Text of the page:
D5054 at Bridgnorth
D5054 at Bridgnorth, leaving Holybush Road siding.

A 45 minute layover this time (it was a kettle heading south departing immediately after we arrived) enabled a quick look round the bookshop and a bite to eat before wandering onto the 11.50 departure with D345 again. A window in the front coach was again secured (about half way back) though the performance southbound was somewhat lacking compared to the northbound run. We went as far as Arley where we were booked to cross with a train headed by 50149. A swift walk over the road bridge had us on the train behind "Defiance" and another preserved loco was then scored for haulage.

Yet another quick turn-around at Bridgnorth got us behind D821 "Greyhound" for a run through to Kidderminster (to position us for the first run of the day behind the super-spoon). At Arley we saw a couple of friends - Alan and Speedy - and they joined us for the run south. At Bewdley the other Warship, D832, was attached as pilot engine and for the run to Kidderminster we could enjoy haulage behind the entire surviving Warship fleet - sad really when you consider the original fleet size when built was 71.

Back at Kidder and we baled off the train (even though it was the same coaches for our departure behind 57002) to watch the antics getting the loco on the train. With being air brake only and our coaches vacuum brake only, a loco was required to be coupled in between 57002 and the coaches. The honour of being the super-spoons baby-sitter fell to rat D7633 which was quickly attached. 57002 was however "trapped" the wrong side of D345 so that had to be moved out of the way first. With the shunting complete we were off with our bit of modern technology up-front. The 2,500bhp GM 645-12E3 power unit was easily audible over the burble from the 25 (which only ticked over, it did not provide any train power at any stage of the journey) - again another unique sound, and I might suggest, very "un-British" compared to our own home-grown traction!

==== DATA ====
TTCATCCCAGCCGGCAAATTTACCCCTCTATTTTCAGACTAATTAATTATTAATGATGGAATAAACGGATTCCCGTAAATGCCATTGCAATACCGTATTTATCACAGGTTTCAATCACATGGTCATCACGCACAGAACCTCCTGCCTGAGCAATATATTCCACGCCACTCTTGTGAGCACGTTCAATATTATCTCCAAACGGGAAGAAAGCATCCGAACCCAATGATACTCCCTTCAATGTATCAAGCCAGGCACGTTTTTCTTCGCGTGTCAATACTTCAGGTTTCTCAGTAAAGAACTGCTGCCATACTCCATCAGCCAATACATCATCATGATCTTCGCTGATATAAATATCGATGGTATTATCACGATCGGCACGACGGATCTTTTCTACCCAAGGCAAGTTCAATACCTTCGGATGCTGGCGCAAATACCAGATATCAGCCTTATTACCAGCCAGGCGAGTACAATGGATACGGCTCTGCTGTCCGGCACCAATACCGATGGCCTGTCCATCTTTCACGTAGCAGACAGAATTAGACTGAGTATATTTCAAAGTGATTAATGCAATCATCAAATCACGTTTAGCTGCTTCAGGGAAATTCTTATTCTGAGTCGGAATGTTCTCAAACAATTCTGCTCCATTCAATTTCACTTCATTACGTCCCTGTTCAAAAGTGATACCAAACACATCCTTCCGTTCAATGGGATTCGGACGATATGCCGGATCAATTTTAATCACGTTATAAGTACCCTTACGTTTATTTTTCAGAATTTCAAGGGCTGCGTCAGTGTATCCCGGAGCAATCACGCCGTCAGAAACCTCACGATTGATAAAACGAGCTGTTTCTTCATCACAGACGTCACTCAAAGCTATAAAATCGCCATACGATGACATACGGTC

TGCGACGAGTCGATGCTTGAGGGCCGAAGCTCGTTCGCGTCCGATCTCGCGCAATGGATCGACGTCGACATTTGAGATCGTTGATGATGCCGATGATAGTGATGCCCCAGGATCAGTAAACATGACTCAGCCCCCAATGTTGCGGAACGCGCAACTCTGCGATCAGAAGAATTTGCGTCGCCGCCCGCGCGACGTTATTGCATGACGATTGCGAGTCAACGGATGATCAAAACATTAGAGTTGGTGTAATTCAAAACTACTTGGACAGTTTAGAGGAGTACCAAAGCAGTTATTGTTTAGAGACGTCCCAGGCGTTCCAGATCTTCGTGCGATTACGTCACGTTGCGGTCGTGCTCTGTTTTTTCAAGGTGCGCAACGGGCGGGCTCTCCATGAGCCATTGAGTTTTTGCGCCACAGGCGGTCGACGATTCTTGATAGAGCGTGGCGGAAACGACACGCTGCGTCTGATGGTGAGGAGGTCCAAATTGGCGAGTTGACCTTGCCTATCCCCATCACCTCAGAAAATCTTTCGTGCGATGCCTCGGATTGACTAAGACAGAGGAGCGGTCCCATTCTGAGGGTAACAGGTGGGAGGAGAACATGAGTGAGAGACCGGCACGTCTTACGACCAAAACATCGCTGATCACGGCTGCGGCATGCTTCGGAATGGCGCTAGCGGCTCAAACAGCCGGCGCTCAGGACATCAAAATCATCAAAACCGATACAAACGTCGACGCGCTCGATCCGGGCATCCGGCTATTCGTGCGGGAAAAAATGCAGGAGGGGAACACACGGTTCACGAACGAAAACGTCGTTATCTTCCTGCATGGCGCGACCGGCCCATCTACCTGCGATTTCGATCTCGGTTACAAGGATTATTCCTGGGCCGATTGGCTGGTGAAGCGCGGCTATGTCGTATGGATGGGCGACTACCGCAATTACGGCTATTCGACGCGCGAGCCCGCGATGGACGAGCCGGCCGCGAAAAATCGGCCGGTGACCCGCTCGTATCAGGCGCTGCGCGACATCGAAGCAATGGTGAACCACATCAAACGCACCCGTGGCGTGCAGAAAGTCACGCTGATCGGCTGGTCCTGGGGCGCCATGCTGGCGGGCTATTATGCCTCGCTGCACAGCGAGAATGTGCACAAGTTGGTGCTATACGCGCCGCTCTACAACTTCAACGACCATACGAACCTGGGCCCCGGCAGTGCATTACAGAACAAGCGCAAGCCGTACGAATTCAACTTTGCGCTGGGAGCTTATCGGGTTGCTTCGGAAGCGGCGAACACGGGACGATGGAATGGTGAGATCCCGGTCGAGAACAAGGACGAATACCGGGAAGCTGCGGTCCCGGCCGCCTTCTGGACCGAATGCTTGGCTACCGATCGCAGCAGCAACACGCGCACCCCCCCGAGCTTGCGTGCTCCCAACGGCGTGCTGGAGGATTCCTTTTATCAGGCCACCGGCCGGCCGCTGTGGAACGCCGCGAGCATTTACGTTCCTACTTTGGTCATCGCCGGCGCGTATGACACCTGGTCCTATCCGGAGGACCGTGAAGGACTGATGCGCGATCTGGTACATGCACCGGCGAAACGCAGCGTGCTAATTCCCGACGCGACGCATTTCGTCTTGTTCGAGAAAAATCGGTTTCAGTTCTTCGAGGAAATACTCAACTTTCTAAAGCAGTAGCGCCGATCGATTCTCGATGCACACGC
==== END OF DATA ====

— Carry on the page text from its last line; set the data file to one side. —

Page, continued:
At Bewdley many baled for 50149 back to Kidder, but were out of luck as we were slightly late and quick work by the Bewdley South signalman and station staff had the hoover away only seconds after our train drew to a halt. Never mind, they could enjoy (!?!) a return journey to Kidder in the DMU which was working a shuttle service between Arley and Kidder. We did the super-spoon through to Hampton Loade for the quick change onto D1013. This was taken as far as Arley for D832 heading north again, this time to Bridgnorth. Another 5 minute change for the rat and super-spoon back to Arley (all helps with the mileages!) for a last spin northwards on a train headed by D345 with D1013 at the rear. Sitting at the back of the train however it was obvious that the Western was just acting as an additional 111 tonnes of deadweight, as it did not provide traction.

D345 in the half-light at Hampton Loade
D345 at Hampton Loade in the rapidly failing daylight.

Last change was at Hampton Loade to get D5054 back to Kidderminster. In the rapidly failing light it was an enjoyable journey south - the distinctive Sulzer chatter from the splutterbug taking me back to my travels around Scotland many years ago when many services there were hauled by the 24's more powerful, but similar sounding, cousins, the 26's and 27's.

The mileage total for the day was a quite respectable 106 miles, especially considering the number of train changes made. Only one loco was not sampled - the class 27, D5410. It was standby loco at Bridgnorth all day, only venturing out on a booked working in the mid-evening. I'd have stopped for it but decided I wanted an early night to catch up on some much needed zzzzz's!

Verdict : Glad I went. Good selection of traction on offer, good timekeeping (except for a delayed kettle working in the late afternoon which put about 20 minutes into the timetable) and quite reasonably filled trains all day too.

Gary Thornton.